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A History of Grace Episcopal Church

With permission from:
Matt Jaeger, Parish Administrator

From Mules to the Millenium
As Written by Dr. Ron Slatick

Grace Episcopal Church was born out of the words of the Rt. Rev. Benjamin Bosworth Smith who in 1834 said that he had visited a number of locations in the sparsely settled western portion of Kentucky, "where as yet we have comparatively few friends...a place a missionary would find a wide and most promising field opening before him." Interest continued until 1846 when the Rev. Nathaniel Newlin Cowgill came to Paducah and started organizing a parish. What followed was successive years of  increasing communicants and the establishment in 1848 of Paducah's  first Episcopalian rector in residence, the Rev. Caleb Dow.

For some of the very early years, services were held in the home of Adam Rankin and then in the McCracken County Court House. On March 27, 1850, a lot was purchased in the block of Second Street  between Washington and Clark Streets. On April 27, 1851, the first Grace Episcopal Church was consecrated. Author Fred G. Neuman related that "this building, which was built in Louisville and sent down the river by boat, was 30 feet by 60 feet." The windows were diamond shaped and colored by General Lloyd Tilghman, who was a member at the time.

 The onset of the Civil War brought many challenges. Federal troops used the church as a hospital, while the current rector, Rev. Thomas Pickett, supported the Confederacy. A colorful consequence of having the floor space of the church taken up by injured men was that the church benches were put out on the lawn, and the army mules sharpened their teeth on them. The rectory became quarters for the doctors and nurses.

Mr. Neuman related that after the war "the dilapidated building was returned to the congregation, now a scattered remnant...women were decorating the neglected interior with a profusion of apple and cherry blossoms for the first Easter services in three years when the clatter of hoofs and the arrival of soldiers stopped them. They were told that President Lincoln had been assassinated and black draperies would have to be substituted. Whereupon trembling hands laid crepe over the gay colors."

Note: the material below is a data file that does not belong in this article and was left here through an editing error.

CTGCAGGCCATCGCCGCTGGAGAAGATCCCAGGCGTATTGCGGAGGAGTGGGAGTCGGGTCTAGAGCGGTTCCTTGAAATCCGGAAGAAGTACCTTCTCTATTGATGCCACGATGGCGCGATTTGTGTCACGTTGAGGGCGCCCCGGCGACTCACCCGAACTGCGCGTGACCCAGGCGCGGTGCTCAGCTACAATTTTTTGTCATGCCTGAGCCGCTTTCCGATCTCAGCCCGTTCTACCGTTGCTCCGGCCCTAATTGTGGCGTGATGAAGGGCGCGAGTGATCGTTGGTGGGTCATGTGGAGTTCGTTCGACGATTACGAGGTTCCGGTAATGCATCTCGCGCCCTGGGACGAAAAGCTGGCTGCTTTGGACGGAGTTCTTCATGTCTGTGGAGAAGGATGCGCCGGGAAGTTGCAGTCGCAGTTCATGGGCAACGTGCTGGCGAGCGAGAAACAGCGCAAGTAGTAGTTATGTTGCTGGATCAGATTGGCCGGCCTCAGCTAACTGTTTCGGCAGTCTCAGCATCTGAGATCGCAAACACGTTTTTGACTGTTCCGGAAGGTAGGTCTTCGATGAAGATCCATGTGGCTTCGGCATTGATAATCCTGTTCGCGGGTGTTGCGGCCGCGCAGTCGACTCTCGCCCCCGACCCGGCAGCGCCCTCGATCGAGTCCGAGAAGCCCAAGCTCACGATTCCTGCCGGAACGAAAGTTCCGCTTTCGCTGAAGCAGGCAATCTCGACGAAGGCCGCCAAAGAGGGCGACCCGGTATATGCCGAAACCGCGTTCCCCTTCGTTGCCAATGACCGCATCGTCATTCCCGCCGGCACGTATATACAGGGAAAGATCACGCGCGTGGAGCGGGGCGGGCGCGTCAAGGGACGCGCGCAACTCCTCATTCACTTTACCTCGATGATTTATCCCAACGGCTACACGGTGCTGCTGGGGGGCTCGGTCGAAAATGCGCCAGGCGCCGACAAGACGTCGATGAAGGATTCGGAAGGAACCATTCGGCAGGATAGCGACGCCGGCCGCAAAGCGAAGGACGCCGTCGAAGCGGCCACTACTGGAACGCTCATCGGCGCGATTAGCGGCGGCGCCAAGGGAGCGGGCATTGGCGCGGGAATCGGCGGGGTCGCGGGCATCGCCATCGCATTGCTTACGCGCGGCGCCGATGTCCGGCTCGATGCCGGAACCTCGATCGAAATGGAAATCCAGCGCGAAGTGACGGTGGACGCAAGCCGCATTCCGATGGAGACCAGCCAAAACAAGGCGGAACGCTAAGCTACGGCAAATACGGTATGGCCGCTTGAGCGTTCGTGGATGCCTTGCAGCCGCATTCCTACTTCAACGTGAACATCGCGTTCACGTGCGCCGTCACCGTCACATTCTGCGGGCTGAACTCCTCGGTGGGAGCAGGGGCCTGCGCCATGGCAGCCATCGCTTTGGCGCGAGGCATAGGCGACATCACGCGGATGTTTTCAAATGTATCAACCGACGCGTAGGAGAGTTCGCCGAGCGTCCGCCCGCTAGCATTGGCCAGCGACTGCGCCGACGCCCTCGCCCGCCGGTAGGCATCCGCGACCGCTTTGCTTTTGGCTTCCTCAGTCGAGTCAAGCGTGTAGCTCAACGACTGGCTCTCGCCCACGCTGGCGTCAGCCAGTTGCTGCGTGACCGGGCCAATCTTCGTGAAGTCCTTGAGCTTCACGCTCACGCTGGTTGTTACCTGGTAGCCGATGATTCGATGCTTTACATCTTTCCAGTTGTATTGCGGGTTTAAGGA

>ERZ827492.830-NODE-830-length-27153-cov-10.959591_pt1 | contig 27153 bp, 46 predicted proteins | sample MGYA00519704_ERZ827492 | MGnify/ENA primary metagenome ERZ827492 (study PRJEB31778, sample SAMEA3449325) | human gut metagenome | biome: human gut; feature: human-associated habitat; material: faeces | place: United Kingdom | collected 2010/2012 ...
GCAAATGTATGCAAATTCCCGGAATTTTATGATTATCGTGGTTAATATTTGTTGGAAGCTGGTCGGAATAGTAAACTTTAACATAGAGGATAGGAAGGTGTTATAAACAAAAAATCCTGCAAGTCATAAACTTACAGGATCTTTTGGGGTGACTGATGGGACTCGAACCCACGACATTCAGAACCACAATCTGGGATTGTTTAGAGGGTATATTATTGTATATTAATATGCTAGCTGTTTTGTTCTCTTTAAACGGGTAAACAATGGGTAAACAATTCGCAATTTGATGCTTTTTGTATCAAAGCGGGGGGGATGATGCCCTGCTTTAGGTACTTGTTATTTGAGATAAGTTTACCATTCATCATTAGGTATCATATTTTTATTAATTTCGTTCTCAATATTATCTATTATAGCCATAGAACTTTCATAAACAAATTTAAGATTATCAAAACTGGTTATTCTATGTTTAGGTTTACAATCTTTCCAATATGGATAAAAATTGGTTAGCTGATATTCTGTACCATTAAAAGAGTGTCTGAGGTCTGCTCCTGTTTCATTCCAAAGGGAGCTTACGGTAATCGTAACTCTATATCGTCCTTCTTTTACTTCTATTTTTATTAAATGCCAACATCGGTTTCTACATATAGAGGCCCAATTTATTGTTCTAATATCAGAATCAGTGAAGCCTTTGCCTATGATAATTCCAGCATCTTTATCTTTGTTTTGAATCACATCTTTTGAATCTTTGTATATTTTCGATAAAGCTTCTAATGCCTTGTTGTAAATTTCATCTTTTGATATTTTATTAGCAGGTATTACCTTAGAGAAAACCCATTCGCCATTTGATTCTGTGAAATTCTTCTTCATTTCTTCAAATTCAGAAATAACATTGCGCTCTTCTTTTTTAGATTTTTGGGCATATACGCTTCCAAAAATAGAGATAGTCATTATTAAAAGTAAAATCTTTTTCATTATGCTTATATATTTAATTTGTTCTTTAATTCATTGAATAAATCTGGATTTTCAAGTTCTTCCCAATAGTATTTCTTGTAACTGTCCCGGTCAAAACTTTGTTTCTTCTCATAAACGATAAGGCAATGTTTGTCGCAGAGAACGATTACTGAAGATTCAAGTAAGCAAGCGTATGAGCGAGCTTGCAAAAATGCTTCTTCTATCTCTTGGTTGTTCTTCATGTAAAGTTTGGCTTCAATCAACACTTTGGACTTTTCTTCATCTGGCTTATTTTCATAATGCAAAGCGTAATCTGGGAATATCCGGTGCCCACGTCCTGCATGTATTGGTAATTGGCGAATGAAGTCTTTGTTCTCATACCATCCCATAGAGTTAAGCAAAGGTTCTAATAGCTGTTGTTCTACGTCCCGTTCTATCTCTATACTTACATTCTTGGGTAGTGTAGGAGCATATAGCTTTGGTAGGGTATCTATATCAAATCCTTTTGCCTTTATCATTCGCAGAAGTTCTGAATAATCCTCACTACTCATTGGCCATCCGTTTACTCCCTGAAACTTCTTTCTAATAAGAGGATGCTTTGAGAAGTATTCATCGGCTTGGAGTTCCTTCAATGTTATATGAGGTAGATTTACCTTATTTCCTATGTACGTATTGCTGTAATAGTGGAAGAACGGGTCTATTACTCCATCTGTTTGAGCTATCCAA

Finally relieved of much of the trauma of the Civil War, the nation in the late 1860's began rushing forward. Paducah was growing fast and exhibiting some of the themes of industrial growth, urban change, and soaring technology that would characterize the United States as whole in the century to come. The American people had probably never before displayed more vigor and greater confidence in themselves and the future of their country. The Vestry of Grace Church displayed their confidence and exhilaration for growth by purchasing a site for a new and larger church building, on the lot where the main structure now stands in  the 800 block of Broadway and Kentucky Ave.

In 1869 the new rector became the Rev. William Montrose Pettis, a man who parishioners of the time said made several trips to larger cities "begging money for the new church." The new sanctuary plans were drawn by the architect Henry Martyn Congdon, who worked in the style of Gothic Revival. On April 26 1873, the cornerstone for the new church was laid. By mid-summer of the same year, a cholera epidemic had slowed progress on the new building tremendously. On June 21, 1874, enough work had been done to permit the first services to be held in the new church. Miss Harriet Bowell notes that it was a "noble building planned to seat more than 600, without tower and without porch...with old pews still bearing the marks of the army mules' teeth, no plaster on the walls, no ceiling overhead, no glass in the windows...and $11,000 dollars in debt."
Heating was accomplished by two pot-bellied stoves.

With the approach of the turn of the century, most Americans welcomed this splendid time with great animation and grandiose references to peace, prosperity and progress. Most people did not only hope for the best, but they expected the best as well. Maybe it was in this light that the new Grace Episcopal Church building, with its devoted parishioners and generous donors, was provided with the very fine features of stained glass windows, ceiling and wall plaster, and communion vessels and altar cloths. There were a number of successive rectors during these years. The Rev. Enoch Reed saw the need for a parish rectory, and the succeeding rector, Rev. David Cady Wright, oversaw the building of it in 1906.